Well I’m never one to not admit I was wrong or I guess in this case be fed a bad scoop. Since an NHL pro scout told me on January 14 that the trade market was “clogged” up and I subsequently wrote that in my January 15 “Murph’s Musings”, there have been four NHL trades including two that day. So did that scout and myself misread the market or did the GM’s making these trades just decide these trades had to be made? Well in the case of the most recent deal that saw defenseman Michael Del Zotto be traded from the Rangers to the Predators in exchange for defenseman Kevin Klein on Wednesday, that was simply a trade the Rangers had to make.
It’s been clear that both Del Zotto and the Rangers have wanted to part ways for a while now. After spending plenty of time in former Rangers head coach John Tortorella’s doghouse last season, Del Zotto found himself in the same place with new coach Alain Vigneault as a healthy scratch for nine games, before being back in for the 10 games prior to Wednesday’s trade. When yours truly spoke with him after a morning skate in Montreal back in November, let’s just say he wasn’t hiding his feelings for the coach and being a healthy scratch and speaking to a Rangers source recently, the organization had come to the conclusion that it just wasn’t going to work for Del Zotto in New York. While healthy scratches can serve as wake up calls for some players, they just distanced the player and the team in this situation.
Following the trade, my good buddy Chuck Basties — aka: “Little Hartnell” — and I were bouncing the pros and cons of the deal around and Chuck made some valid points that the Rangers maybe could’ve gotten more in the deal considering the 23-year-old Del Zotto’s upside. While that may very well be true, New York still got something they’ve been sorely lacking: a right-handed defenseman that will allow the struggling but talented John Moore to move to his natural left side. They also get something they haven’t had enough of since trading forward Brandon Dubinsky and allowing Brandon Prust and that is leadership and grit. They get that in Klein as witnessed in what was one of the most spirited fights of the season with Klein and Stars forward Antoine Roussel battling it out this past Monday. But they will get an all-around gritty style with Klein, not just fighting and he will be a steady presence on that blue line that is locked in for $2.9 million per season for the next four seasons.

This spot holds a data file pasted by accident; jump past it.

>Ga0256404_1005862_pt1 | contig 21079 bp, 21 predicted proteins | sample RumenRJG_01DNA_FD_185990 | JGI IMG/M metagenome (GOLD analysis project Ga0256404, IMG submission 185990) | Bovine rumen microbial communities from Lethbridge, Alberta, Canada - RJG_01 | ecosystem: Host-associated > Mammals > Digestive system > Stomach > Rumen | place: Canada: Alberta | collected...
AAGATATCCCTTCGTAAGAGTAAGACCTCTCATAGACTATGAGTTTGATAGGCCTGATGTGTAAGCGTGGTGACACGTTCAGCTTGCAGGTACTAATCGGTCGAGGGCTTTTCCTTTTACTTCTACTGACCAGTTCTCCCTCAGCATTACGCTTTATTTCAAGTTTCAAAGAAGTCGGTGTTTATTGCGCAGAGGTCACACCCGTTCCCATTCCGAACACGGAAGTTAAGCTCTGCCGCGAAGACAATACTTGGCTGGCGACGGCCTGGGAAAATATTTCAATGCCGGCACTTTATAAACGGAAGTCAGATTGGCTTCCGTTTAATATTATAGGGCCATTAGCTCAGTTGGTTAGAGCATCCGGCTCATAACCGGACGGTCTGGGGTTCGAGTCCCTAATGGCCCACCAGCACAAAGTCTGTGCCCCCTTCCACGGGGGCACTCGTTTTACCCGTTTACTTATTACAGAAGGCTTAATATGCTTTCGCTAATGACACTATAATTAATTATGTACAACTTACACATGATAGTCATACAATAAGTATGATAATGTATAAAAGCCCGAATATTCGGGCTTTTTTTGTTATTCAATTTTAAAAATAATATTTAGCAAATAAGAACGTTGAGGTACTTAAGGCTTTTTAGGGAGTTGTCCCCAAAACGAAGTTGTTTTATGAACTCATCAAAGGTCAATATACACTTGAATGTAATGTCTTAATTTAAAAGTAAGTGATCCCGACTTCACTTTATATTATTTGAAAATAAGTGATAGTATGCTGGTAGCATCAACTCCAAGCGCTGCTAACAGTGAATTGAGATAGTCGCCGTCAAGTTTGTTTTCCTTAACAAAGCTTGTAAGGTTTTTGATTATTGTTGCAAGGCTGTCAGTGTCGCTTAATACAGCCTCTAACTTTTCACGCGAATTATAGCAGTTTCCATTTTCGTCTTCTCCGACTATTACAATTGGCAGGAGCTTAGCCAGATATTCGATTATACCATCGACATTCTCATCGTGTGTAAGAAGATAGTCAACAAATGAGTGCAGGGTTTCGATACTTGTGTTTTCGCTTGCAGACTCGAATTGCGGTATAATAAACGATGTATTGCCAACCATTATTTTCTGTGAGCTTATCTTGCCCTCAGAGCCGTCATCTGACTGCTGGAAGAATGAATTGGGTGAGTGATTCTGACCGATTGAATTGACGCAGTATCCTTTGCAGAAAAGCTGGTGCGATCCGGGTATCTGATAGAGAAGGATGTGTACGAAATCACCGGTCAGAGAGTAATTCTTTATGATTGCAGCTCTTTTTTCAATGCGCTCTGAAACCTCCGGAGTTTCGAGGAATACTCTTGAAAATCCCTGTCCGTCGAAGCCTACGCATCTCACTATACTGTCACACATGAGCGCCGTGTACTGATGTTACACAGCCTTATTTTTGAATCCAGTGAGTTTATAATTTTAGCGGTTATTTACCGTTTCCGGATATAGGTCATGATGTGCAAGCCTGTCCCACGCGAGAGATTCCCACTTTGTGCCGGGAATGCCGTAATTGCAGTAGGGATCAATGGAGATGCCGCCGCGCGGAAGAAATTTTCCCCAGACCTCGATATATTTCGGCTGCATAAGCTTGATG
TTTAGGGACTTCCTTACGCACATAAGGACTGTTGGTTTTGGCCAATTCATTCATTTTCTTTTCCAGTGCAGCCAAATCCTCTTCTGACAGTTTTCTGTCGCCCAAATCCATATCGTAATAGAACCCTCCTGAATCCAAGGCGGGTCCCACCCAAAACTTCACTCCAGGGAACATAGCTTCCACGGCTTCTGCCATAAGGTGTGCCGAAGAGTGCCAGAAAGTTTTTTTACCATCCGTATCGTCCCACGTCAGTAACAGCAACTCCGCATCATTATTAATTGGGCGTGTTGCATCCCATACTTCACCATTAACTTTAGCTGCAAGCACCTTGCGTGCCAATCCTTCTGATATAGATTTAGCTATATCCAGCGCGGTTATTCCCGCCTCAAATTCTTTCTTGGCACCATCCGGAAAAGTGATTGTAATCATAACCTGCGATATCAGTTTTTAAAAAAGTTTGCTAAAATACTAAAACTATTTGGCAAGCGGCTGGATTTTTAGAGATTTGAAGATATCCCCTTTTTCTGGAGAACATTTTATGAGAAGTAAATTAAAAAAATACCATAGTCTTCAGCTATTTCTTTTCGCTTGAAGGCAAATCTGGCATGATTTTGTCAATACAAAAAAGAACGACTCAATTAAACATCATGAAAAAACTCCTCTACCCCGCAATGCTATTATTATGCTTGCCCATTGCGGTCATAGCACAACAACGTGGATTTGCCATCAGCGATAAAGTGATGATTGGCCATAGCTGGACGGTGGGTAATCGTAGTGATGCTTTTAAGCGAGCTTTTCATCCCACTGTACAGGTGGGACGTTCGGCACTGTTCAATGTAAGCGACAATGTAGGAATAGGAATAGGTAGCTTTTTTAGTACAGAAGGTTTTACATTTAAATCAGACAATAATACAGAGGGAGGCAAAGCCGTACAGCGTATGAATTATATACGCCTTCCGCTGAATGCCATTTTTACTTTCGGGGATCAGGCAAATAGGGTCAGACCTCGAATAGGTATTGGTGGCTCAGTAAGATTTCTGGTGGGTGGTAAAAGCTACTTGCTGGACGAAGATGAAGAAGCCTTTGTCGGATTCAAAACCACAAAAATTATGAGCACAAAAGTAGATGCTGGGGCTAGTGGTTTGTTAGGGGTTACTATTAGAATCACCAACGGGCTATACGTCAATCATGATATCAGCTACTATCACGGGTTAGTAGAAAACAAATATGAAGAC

Meanwhile, the Predators get another young, skilled, puck-moving defenseman in Del Zotto who is surely happy to get a fresh start in Nashville and is a restricted free agent this summer. As Basties and I agreed, with so much depth in terms of young puck-moving defensemen, the Predators likely and logical next move would be to dangle one of these young blueliners for some scoring help up front.
–That Klein-Roussel bout Monday got plenty of play on Twitter and also plenty of attention from their teammates. But of course the anti-fighting masses that somehow feel they know better than the players how the NHL should be played and run were quiet and ignored this telling quote from Predators forward Eric Nystrom that reflects what many players feel for those who throw their gloves down for their teammates:
“It was just a great scrap,” Predators forward Nystrom said. “I’ve been in a few of those, and the bottom line is that that is what takes the most courage in the whole sport. Dropping the gloves and engaging like that for your teammates. … The guys responded really well from that.”
— Speaking of hating on hockey, Peter Gammons decided to chime in on Twitter on the Flames-Canucks line brawl off the opening faceoff last Saturday.
“Calgary and Vancouver last night reiterated why the NHL is a minor sport,” Gammons tweeted.
Then on Wednesday Seahawks cornerback and lightning rod for controversy decided to deflect the negative attention to him on the violence in hockey, citing the Canucks-Flames brawl as well and asking why he’s called a “thug”?
“Look at hockey” Sherman said.
Well Sherman and Gammons should examine their own sports more. There’s plenty to criticize there and I’d rather have two players drop their gloves and square off to settle a difference than get beaned in the head or take a low blow to the knee resulting in a torn ACL and MCL.
“But when it comes down to it, this is Craig MacTavish’s team. He is the GM. He makes the calls, and he is accountable for building a team that can compete for the Stanley Cup — year in and year out for years to come. That’s our vision. We are committed to it — and we’re confident that we are on the right track.”
If that’s not a veiled threat or kiss of death, I’m not sure what it is. It’s no secret that the Oilers themselves hyped this current team and their new head coach Dallas Eakins up too much. Obviously they finally recognized their deficiency in goal last week trading Devan Dubnyk and acquiring Ben Scrivens and I’m guessing Scrivens won’t be the answer. But the one area that MacTavish and his staff really miscalculated on was the blue line. I understand that they felt they were getting Stanley Cup experience and leadership signing Andrew Ference to a four-year deal worth $13 million but at 34 Ference is simply not worth that and they should’ve been aiming higher as far as defenseman go on the free agent market. If MacTavish wants to keep his job, he should do everything he can to somehow pry away Shea Weber from the cash-strapped Predators and if in process he can keep his first round pick, draft a defenseman. In fact, draft a defenseman in every round!
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